“You made it just in time,” said Justin. “There’re twelve minutes left.”
“Till what?” I asked.
I had just walked into the office after a night spent with Ben and Ashley entertaining Tanya’s cat Calliope. Justin and Leslie (of the de Fluiter variety, not the Camacho kind) were sitting in the office, lightened only by the flicker of the computer screen. I turned on a lamp.
“Leslie’s using my eBay account to buy a motorcycle. We’ve been bidding and watching the clock for 45 minutes now.”
Sure enough. I looked at the screen and saw the action. The bid was at $1700, and Leslie’s high bid was $1775. Leslie was way siked about the motorcycle.
“This is so exciting,” she said. “I love doing spontaneous things.”
But as the twelve minutes turned to ten and then eight and no one was bidding anymore, Leslie started to have trouble breathing. My questions probably didn’t help very much, either.
“So, you’re going to get your motorcycle license?” I asked.
“Well, I’m gonna have a motorcycle,” she said.
“Yeah, I know,” I said, “I just mean, you’re gonna have to pay for a license and registration and a title. That all adds up. And you also have to pay for the shipping and handling. That’s another $200.”
“Oh,” she said, “I hadn’t really thought it through all that far.”
I looked to Justin. “Why did you let her do this?”
“I take none of the blame,” he said. “I forbid her to make that last bid of $1775. This isn’t my fault.”
“Someone’s gonna bid,” said Leslie, reassuring herself.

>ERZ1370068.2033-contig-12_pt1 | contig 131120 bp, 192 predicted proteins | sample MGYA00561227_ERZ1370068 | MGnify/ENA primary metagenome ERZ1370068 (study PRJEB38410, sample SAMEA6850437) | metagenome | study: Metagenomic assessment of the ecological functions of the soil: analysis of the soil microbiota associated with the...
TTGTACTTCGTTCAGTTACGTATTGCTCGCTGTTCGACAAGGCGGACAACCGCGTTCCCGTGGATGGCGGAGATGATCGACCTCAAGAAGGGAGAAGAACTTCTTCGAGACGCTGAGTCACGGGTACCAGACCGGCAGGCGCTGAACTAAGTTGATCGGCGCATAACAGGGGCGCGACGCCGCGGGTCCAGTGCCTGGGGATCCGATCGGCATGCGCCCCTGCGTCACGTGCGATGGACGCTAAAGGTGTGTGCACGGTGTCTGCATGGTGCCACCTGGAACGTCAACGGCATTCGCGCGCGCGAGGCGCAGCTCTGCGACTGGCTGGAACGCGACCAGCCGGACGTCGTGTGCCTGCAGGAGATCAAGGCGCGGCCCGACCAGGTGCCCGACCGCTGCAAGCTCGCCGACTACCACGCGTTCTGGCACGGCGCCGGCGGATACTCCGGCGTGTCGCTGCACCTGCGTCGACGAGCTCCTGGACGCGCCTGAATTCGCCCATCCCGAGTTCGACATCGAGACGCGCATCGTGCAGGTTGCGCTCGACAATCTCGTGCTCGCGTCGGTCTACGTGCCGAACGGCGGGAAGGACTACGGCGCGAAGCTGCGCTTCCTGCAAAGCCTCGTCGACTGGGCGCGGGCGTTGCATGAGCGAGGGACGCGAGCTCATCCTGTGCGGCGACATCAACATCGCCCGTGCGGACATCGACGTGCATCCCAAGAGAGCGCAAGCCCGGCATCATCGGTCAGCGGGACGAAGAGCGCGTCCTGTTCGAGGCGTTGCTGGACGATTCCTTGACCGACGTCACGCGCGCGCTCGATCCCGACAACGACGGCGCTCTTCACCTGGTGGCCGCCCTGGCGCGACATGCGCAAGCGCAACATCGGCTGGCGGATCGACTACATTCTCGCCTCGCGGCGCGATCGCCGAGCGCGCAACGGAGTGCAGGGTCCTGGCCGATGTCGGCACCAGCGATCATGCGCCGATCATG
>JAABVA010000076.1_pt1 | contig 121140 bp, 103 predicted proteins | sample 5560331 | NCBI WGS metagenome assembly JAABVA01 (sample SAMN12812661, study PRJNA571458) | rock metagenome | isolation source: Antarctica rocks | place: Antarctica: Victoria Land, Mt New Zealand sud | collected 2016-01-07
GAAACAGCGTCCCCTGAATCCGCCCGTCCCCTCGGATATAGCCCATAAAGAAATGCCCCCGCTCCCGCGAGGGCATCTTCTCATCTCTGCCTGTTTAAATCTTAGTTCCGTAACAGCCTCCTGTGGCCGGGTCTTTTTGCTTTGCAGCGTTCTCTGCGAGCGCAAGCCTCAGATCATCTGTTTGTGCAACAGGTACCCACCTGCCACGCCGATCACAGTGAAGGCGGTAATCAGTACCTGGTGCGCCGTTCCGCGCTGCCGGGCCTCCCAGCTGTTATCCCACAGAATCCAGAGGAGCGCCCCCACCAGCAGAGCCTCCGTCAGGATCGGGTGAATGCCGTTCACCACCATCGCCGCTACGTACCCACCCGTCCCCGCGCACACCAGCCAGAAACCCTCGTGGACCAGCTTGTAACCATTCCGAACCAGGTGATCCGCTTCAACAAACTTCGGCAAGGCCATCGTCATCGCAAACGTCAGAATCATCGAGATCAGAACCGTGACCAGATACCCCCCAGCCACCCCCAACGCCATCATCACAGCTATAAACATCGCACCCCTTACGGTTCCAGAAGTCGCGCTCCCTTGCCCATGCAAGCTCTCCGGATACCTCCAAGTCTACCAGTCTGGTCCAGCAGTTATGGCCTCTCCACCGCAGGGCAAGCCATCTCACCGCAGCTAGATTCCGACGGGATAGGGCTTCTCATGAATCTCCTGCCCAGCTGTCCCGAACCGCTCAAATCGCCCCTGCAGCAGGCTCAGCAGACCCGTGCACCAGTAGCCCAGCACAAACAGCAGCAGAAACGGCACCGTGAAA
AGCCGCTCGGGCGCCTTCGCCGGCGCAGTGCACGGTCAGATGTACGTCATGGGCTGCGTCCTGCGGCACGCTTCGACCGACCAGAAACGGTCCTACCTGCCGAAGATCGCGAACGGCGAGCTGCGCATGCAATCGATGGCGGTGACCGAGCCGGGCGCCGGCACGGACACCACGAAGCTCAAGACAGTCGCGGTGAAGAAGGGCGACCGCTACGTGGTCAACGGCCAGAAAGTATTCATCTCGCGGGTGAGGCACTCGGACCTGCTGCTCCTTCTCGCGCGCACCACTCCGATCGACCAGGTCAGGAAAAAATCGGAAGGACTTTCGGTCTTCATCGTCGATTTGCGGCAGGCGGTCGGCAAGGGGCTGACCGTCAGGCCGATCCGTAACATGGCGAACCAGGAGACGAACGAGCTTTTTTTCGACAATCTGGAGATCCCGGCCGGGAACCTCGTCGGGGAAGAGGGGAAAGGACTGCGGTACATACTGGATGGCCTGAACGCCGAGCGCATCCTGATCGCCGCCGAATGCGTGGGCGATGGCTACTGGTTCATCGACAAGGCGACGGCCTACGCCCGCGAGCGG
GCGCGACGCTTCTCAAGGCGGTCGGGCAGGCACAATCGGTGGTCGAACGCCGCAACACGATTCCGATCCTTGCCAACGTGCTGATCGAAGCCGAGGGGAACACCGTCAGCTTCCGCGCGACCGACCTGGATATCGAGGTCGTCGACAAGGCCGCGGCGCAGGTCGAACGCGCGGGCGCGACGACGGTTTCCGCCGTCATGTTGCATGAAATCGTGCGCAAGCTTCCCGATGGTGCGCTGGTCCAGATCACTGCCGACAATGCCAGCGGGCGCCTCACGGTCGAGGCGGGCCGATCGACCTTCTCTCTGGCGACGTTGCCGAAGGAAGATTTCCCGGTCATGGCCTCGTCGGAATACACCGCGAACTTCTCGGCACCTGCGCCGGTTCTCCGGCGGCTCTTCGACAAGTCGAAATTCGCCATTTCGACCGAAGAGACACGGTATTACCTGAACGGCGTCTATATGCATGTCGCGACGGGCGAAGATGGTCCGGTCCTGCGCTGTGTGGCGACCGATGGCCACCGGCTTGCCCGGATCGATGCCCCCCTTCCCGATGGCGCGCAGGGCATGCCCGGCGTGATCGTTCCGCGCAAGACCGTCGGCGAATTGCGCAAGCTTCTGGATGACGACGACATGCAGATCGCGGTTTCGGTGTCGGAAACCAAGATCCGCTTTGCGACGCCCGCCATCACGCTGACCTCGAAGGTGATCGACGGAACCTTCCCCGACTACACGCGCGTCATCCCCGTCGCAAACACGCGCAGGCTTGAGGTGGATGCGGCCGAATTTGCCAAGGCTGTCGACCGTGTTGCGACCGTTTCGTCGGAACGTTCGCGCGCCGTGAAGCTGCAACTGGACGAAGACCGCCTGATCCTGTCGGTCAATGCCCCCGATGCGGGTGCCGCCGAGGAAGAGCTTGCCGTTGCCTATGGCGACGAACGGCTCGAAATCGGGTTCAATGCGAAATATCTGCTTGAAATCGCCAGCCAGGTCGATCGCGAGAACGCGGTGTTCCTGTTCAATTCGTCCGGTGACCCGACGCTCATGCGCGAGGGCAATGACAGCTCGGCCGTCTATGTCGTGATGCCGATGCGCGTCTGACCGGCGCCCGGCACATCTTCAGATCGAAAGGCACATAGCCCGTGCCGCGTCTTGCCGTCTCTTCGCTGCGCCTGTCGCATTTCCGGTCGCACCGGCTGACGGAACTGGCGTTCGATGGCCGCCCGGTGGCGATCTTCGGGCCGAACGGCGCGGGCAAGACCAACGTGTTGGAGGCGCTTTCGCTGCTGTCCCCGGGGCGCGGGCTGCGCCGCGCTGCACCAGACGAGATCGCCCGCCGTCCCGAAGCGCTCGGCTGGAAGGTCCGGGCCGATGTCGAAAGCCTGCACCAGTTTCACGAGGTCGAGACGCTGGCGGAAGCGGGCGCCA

“And if they don’t, what kind of motorcycle are you gonna have?” I asked.
Justin chuckled, “The side of it says ‘Tiger.'”
“See,” said Leslie, showing me the picture, “Isn’t that ugly? I think it’s hilarious. I thought I was bidding on this other motorcycle, the one here at the bottom of the page, isn’t it gorgeous?”
“Leslie! You didn’t even know what you were bidding on?”
“I got excited. Besides, I didn’t think I’d actually win the bid.” Then she laughed, “And you know what else,” she said, “it says here it doesn’t go above 70 miles an hour.”
When there were five minutes left, Leslie realized that she might have to buy the motorcycle. No one was bidding. What if no one out bid her? Every thirty seconds or so, she would hit the refresh button, hoping, praying for a bid.
She was restless by three minutes. She started playing games of Minesweeper between refreshes. Her hands were slightly shaking, and she was taking shallower breaths.
At one minute, Justin and I were certain: Leslie had bought the 70 mph, Tiger-clad motorcycle. Meanwhile, Leslie was freaking out.
“What am I going to do with a motorcycle? What was I thinking? I have to pay for school! This isn’t funny. I think I’m gonna throw up.”
And then it happened, Leslie hit refresh for the last time. The screen said, “3 seconds remaining.” And someone bid $1800.
Isn’t it crazy how life can completely change, like the flip of a switch?
One minute you’re gonna spend a month’s worth of tuition on an ugly, slow motorcycle. And the next, you’re not. What had the potential to completely change the shape of your future is now not an issue, at all. Fate, or something, rips the pages out and throws them away. The chapter may as well have never even been there.
The only trouble is when this sort of thing happens to the stuff you’ve been counting on, crossing your fingers over, staying up late at night wishing and hoping and praying for. When our dreams are just, poof, suddenly gone—what are we supposed to do?